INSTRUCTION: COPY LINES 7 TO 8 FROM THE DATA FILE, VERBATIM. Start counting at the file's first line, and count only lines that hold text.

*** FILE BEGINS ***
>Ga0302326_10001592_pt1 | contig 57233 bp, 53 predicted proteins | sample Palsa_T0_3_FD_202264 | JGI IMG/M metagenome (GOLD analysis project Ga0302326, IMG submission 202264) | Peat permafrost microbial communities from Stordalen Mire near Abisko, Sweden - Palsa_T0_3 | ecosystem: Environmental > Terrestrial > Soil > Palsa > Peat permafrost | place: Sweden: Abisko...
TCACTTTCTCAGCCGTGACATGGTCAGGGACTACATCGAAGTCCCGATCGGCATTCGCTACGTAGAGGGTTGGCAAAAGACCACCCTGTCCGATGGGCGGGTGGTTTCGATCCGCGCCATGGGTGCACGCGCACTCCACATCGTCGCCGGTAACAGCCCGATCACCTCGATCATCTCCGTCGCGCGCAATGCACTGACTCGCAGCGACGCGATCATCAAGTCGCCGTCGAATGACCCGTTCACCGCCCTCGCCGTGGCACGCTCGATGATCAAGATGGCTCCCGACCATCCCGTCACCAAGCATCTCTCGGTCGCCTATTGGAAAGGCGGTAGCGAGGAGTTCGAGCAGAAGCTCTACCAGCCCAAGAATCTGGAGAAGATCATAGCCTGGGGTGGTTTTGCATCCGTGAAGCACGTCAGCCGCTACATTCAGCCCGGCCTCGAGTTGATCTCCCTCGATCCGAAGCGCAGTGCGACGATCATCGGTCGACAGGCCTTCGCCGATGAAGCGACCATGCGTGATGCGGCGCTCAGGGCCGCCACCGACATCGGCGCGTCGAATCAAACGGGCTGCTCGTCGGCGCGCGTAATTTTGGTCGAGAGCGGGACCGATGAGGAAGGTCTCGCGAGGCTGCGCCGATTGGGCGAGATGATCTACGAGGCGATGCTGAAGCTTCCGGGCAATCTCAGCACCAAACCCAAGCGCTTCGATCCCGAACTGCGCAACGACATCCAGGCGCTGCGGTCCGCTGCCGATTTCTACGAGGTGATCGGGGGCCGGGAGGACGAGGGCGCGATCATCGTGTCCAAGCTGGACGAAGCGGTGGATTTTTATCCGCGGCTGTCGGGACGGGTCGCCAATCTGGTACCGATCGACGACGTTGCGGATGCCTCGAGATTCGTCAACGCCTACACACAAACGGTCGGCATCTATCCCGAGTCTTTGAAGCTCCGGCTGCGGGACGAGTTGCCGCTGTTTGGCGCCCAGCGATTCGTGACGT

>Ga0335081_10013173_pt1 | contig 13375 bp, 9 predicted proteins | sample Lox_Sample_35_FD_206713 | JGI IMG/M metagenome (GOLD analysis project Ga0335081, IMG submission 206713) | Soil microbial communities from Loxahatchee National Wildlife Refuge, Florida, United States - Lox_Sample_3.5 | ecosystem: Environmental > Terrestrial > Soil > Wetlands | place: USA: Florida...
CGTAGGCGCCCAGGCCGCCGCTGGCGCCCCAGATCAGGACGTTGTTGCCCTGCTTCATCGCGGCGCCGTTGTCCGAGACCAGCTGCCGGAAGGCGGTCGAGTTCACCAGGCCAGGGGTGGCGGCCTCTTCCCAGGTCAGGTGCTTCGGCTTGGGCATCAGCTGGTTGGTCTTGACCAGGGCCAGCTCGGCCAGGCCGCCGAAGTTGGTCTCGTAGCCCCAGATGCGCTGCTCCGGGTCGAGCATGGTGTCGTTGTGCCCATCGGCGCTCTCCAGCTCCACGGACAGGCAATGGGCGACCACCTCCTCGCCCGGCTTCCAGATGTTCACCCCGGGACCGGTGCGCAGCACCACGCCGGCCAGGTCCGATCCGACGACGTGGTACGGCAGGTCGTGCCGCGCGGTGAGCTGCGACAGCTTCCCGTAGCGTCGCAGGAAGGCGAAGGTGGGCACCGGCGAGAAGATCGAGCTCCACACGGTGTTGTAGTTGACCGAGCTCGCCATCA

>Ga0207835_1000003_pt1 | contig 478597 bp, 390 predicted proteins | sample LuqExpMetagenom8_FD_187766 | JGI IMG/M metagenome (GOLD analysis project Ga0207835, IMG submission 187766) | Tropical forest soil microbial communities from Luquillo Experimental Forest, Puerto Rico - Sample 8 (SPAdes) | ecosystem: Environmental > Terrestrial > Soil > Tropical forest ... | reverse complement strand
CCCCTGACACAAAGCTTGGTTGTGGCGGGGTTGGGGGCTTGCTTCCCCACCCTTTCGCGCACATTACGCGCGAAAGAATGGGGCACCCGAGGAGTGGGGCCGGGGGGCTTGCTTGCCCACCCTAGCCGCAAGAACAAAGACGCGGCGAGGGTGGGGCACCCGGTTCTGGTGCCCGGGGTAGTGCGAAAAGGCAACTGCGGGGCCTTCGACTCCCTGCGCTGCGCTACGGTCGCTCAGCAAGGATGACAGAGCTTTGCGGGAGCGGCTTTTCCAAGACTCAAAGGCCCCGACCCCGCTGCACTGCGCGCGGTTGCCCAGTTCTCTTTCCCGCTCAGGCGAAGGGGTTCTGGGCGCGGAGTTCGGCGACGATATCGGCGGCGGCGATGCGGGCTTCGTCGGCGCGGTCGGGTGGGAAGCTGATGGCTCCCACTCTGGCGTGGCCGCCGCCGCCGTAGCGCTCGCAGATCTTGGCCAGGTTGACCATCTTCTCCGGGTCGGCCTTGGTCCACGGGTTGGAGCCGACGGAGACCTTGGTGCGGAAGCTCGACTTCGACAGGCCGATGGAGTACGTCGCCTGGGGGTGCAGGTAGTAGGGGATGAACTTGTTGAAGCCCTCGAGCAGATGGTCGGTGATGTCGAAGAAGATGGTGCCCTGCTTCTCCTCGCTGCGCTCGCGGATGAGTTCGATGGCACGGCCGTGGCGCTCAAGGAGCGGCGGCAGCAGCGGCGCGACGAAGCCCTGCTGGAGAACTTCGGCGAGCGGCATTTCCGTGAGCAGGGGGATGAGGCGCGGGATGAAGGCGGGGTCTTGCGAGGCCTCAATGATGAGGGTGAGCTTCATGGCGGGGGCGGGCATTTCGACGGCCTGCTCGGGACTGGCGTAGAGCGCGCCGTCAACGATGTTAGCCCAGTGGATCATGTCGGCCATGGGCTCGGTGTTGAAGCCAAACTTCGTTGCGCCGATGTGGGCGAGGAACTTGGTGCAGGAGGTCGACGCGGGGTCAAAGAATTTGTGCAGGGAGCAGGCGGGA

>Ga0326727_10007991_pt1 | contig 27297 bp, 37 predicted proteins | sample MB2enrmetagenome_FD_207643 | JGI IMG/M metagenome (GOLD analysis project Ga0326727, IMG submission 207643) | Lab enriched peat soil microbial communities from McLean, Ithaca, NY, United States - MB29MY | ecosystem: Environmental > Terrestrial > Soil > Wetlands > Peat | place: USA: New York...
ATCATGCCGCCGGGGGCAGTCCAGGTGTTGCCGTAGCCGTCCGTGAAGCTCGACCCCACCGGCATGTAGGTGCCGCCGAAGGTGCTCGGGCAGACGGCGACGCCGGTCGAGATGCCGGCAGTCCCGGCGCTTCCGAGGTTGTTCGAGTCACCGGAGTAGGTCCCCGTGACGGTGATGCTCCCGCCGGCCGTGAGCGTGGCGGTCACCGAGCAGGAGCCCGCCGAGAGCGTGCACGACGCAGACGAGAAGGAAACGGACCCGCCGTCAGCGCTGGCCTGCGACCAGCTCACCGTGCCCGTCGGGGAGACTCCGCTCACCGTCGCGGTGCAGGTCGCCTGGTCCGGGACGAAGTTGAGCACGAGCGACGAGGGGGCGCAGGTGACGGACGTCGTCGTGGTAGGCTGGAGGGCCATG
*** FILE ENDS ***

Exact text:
>Ga0326727_10007991_pt1 | contig 27297 bp, 37 predicted proteins | sample MB2enrmetagenome_FD_207643 | JGI IMG/M metagenome (GOLD analysis project Ga0326727, IMG submission 207643) | Lab enriched peat soil microbial communities from McLean, Ithaca, NY, United States - MB29MY | ecosystem: Environmental > Terrestrial > Soil > Wetlands > Peat | place: USA: New York...
ATCATGCCGCCGGGGGCAGTCCAGGTGTTGCCGTAGCCGTCCGTGAAGCTCGACCCCACCGGCATGTAGGTGCCGCCGAAGGTGCTCGGGCAGACGGCGACGCCGGTCGAGATGCCGGCAGTCCCGGCGCTTCCGAGGTTGTTCGAGTCACCGGAGTAGGTCCCCGTGACGGTGATGCTCCCGCCGGCCGTGAGCGTGGCGGTCACCGAGCAGGAGCCCGCCGAGAGCGTGCACGACGCAGACGAGAAGGAAACGGACCCGCCGTCAGCGCTGGCCTGCGACCAGCTCACCGTGCCCGTCGGGGAGACTCCGCTCACCGTCGCGGTGCAGGTCGCCTGGTCCGGGACGAAGTTGAGCACGAGCGACGAGGGGGCGCAGGTGACGGACGTCGTCGTGGTAGGCTGGAGGGCCATG